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There has been a large influx of Syrian refugees into the Kurdish region of Iraq the last week. New resources are pivotal in order to respond to the new wave of refugees. Danish Refugee Council is present and working hard to keep up with the newcomers.
Since August 15th, over 40,000 Syrians have crossed into northern Iraq. The new wave of displacement comes in the wake of the Kurdistan Regional Government’s decision to reopen its border with Syria after it had been closed for several months. The latest arrivals bring the current number of Syrian refugees in Iraq to approximately 192,000.
“Two-thirds of Syrians, who recently fled from Aleppo and Hassakeh, are women, children and elderly,” says Becky Cardy, Northern Area Manager of the Danish Refugee Council (DRC) in Iraq.
The UNHCR, with support from local authorities have organised hosting sites in Erbil and Sulemaniyah governorates, where some of the refugees are being assisted. With limited space to expand or create additional shelter, there are more than 16,000 refugees who are residing outside the temporary sites. The construction of two new camps in Erbil and Sulemaniyah by UNHCR and humanitarian stakeholders is ongoing.
“The refugee number is swelling, the needs are increasing, and resources are not. There is a need to scale up the humanitarian operation, ensure coordination and act fast in order to avert a deteriorating situation,“ says Ben Nixon, Head of Programme of DRC in Iraq.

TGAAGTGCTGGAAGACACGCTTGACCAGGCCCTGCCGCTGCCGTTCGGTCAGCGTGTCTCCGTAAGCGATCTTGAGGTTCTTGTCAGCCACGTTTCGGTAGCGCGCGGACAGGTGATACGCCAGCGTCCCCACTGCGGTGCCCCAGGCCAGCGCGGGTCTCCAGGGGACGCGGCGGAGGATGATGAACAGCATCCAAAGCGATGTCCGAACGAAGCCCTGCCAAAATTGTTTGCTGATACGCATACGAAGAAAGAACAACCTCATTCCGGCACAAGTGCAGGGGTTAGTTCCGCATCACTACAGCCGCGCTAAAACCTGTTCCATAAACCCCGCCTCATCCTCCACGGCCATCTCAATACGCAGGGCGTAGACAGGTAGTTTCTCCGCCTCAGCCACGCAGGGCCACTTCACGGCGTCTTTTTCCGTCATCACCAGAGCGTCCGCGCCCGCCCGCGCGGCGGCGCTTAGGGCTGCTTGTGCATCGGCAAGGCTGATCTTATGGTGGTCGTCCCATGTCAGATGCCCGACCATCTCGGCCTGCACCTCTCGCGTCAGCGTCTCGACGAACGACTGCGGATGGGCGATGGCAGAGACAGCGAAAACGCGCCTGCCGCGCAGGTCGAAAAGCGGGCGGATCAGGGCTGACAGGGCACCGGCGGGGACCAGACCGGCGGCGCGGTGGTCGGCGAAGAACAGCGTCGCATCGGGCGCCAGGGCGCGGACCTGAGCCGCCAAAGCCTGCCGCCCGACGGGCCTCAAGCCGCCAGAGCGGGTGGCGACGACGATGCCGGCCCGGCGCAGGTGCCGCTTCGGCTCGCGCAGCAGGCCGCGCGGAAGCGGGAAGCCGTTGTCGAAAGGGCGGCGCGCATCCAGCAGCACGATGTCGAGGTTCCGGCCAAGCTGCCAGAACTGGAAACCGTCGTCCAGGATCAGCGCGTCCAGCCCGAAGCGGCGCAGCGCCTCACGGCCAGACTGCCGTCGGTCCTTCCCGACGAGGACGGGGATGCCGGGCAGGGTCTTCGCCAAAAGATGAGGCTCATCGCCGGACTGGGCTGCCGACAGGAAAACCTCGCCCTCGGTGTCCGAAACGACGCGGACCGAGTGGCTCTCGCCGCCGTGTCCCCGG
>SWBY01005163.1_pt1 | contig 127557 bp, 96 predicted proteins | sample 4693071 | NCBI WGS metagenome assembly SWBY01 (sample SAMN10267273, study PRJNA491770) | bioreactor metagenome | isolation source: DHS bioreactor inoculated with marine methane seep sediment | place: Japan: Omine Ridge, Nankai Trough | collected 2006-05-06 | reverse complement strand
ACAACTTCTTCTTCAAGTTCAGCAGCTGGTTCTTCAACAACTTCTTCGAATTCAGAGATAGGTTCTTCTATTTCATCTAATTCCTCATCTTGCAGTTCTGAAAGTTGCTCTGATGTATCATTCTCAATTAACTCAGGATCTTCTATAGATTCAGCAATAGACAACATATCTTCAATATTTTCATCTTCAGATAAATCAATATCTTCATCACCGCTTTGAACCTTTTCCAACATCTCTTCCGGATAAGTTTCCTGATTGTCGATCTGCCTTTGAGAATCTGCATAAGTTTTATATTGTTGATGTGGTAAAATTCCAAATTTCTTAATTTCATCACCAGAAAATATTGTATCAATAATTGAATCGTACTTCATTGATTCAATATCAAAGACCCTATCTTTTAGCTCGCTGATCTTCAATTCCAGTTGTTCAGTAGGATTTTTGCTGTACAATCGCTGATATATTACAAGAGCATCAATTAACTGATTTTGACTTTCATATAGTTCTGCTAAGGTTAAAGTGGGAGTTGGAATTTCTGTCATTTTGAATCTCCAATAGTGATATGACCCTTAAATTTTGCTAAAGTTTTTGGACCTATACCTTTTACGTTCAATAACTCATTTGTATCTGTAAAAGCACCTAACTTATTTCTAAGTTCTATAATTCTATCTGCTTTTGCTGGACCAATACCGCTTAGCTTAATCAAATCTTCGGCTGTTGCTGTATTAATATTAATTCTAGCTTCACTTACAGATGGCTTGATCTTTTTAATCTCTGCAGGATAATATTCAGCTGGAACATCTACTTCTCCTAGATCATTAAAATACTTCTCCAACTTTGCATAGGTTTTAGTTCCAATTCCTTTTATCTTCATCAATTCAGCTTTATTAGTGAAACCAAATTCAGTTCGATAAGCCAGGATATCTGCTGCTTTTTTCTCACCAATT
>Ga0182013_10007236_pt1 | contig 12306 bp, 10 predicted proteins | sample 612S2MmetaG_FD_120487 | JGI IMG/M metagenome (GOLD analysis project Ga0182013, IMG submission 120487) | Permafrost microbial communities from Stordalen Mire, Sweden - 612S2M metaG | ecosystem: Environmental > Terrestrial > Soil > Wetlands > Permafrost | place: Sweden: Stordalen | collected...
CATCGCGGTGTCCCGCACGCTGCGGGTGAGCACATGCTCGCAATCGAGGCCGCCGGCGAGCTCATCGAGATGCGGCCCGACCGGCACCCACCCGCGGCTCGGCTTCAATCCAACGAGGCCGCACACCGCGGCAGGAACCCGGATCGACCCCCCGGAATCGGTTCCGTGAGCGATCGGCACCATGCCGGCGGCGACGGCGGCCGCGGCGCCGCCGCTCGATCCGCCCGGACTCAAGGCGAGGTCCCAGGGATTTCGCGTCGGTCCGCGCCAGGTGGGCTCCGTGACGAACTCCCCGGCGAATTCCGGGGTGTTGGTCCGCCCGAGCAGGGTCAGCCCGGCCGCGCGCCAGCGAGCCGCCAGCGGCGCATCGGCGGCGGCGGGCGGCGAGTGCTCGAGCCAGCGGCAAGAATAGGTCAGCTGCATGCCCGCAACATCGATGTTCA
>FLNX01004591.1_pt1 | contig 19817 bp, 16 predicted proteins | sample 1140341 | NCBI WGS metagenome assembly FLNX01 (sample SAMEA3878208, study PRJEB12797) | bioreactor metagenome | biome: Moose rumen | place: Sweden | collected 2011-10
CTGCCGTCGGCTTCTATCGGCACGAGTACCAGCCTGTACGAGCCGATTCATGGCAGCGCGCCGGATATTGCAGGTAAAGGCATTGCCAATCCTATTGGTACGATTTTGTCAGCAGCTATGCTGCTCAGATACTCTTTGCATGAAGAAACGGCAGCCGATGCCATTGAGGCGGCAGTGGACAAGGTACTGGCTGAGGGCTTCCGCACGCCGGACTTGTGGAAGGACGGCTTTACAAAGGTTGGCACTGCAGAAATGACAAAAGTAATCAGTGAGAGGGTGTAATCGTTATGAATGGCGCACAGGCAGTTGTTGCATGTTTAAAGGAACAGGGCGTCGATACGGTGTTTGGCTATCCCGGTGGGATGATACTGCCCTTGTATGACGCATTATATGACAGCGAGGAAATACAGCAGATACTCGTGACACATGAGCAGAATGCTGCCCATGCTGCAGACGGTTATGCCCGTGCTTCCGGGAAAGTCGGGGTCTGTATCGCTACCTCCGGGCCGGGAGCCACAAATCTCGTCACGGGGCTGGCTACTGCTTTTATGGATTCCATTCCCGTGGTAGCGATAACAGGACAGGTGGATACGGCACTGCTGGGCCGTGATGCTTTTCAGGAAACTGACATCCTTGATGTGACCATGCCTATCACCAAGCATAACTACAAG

Sanitation, health services, shelter, food and water are the most urgent needs, which relief workers have been working frantically to address. The Danish Refugee Council (DRC) is in the inception phase of two projects. One of the projects, funded by the Swedish International Development Agency (SIDA), will focus on providing emergency cash assistance to refugees residing in host communities. This will be complemented by protection outreach to identify the most vulnerable Syrians and refer them to necessary assistance. The second project, with funding from UNHCR, aims at providing durable and sustainable livelihoods assistance for the refugees. The project will provide opportunities for skills development and employment through apprenticeships and provide support for small-scale business activities. In total, this project will assist 500 refugee families in both Erbil and Dohuk.
DRC has also been supporting local government to respond to the crisis by building the capacity and technical skills of Governorate Emergency Cells (GECs). DRC has been collaborating with GEC’s since 2007 providing technical training to develop contingency plans, mitigation measures and in sectors such as water and sanitation. DRC is seeking to scale its support of GECs to best manage the response.